"Come inside now, it's getting dark." That is my mother speaking, saying the same thing she said every night when she looked out the kitchen window and saw that the sun was going down. It did not matter whether the window was in Kansas, Ohio, Alabama, or Georgia. Dark was dark, and she wanted her children inside. It must have cost her a lot to call us, since it meant that the quiet house would soon be filled with the noise of three small, loud girls, but she did it anyway. She loved us enough to let us play outside until the cicadas cranked up and bats started swooping through the sky; then she loved us enough to call us inside so that nothing bad would happen to us in the dark.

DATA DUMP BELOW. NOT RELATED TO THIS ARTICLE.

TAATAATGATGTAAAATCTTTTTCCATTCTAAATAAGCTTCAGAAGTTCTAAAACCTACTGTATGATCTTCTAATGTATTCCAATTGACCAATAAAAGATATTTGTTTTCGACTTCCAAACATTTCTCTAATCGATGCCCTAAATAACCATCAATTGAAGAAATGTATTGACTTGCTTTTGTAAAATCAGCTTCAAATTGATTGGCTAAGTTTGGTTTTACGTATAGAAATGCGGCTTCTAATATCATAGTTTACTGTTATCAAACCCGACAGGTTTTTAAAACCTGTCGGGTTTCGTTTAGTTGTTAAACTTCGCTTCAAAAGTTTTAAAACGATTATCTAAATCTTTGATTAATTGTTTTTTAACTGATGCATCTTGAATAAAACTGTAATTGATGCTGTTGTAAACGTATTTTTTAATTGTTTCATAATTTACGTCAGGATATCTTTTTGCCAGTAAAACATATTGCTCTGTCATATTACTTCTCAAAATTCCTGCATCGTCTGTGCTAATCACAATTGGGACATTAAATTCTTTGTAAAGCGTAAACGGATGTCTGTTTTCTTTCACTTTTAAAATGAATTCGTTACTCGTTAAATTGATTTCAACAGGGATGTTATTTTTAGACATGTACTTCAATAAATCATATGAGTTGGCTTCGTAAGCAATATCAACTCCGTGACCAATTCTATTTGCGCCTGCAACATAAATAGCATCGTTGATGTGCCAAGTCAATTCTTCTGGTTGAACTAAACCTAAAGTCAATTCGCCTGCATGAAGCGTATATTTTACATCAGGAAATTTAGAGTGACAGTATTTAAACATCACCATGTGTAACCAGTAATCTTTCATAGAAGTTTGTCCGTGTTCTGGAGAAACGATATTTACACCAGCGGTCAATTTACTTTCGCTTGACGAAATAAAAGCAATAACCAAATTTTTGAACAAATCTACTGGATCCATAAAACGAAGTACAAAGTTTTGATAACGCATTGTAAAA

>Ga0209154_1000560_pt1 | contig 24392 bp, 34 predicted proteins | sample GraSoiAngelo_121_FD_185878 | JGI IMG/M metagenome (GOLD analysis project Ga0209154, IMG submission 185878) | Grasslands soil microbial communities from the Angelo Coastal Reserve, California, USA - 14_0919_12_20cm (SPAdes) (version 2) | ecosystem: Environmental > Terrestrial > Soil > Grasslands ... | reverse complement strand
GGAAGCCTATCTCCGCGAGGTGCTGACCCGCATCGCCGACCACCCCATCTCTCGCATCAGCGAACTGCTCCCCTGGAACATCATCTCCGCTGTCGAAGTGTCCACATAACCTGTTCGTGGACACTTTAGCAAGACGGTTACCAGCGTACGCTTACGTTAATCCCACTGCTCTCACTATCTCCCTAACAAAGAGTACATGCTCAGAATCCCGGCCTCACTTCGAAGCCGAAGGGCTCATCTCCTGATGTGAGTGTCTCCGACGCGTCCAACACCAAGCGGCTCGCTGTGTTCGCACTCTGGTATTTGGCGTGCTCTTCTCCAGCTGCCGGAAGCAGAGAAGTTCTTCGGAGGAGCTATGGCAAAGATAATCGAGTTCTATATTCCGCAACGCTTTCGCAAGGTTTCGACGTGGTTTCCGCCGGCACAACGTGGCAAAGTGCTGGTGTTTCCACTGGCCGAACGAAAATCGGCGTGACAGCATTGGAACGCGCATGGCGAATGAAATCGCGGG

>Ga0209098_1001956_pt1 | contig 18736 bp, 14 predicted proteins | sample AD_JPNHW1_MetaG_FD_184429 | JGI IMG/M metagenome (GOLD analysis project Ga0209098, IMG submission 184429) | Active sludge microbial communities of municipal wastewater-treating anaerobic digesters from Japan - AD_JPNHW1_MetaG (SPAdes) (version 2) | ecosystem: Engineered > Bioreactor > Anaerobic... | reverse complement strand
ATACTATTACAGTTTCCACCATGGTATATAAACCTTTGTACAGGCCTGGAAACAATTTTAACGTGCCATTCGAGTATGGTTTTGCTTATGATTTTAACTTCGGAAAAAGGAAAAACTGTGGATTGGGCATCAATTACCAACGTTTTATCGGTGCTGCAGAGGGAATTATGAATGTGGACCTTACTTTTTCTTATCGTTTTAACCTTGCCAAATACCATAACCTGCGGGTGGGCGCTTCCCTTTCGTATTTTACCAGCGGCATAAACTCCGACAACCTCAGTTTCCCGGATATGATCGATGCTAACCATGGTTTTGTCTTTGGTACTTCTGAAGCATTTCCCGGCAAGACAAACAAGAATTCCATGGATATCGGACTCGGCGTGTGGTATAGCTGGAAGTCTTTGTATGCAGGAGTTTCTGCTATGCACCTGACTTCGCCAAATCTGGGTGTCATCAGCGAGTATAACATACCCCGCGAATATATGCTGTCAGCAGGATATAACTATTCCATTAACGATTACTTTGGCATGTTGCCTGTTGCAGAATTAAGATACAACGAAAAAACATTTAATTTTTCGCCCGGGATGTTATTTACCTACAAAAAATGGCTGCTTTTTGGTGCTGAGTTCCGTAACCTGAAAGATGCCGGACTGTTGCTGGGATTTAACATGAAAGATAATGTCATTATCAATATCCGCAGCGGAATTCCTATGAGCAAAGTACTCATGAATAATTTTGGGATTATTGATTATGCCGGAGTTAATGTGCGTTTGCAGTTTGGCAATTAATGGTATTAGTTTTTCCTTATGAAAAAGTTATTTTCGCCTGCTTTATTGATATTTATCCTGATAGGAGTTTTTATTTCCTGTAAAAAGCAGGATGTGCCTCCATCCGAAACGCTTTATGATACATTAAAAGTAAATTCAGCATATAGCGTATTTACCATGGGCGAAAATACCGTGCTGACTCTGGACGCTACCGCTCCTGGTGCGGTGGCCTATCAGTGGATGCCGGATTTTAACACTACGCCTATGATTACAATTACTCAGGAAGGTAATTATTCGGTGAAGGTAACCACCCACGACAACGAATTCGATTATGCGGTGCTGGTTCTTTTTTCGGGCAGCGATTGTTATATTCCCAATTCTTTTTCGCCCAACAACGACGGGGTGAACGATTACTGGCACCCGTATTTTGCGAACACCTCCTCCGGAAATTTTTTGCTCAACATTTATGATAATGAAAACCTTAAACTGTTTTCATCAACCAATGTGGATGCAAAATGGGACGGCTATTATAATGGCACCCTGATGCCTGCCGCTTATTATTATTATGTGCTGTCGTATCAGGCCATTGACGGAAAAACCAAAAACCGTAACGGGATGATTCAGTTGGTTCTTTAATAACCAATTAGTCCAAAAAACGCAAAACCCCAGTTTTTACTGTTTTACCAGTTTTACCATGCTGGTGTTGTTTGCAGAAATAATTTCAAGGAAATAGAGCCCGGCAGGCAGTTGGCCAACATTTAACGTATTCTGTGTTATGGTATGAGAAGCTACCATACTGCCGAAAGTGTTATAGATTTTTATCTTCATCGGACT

It is late August. I am lying in my yard on a blow-up mattress waiting for Friday to become Friday night, which is how I know people are wrong when they say, "It's as clear as the difference between night and day." That might be true at noon or midnight, but here at the liquid edge between day and night, the difference is so unclear that there are many words for it: sundown, twilight, nightfall, dusk.On September 26, 2013, less than a year ago, my friend Donna and I drove from Chattanooga to Atlanta to hear Barbara Brown Taylor's lecture at Glenn Memorial United Methodist Church on the edge of the campus at Emory University. She talked about this book, coming out a few weeks later. I've been in the process of moving this year, so I'm only just now getting around to reading it.
Gilion at Rose City Reader hosts Book Beginnings on Fridays. Click here for today's Mister Linky.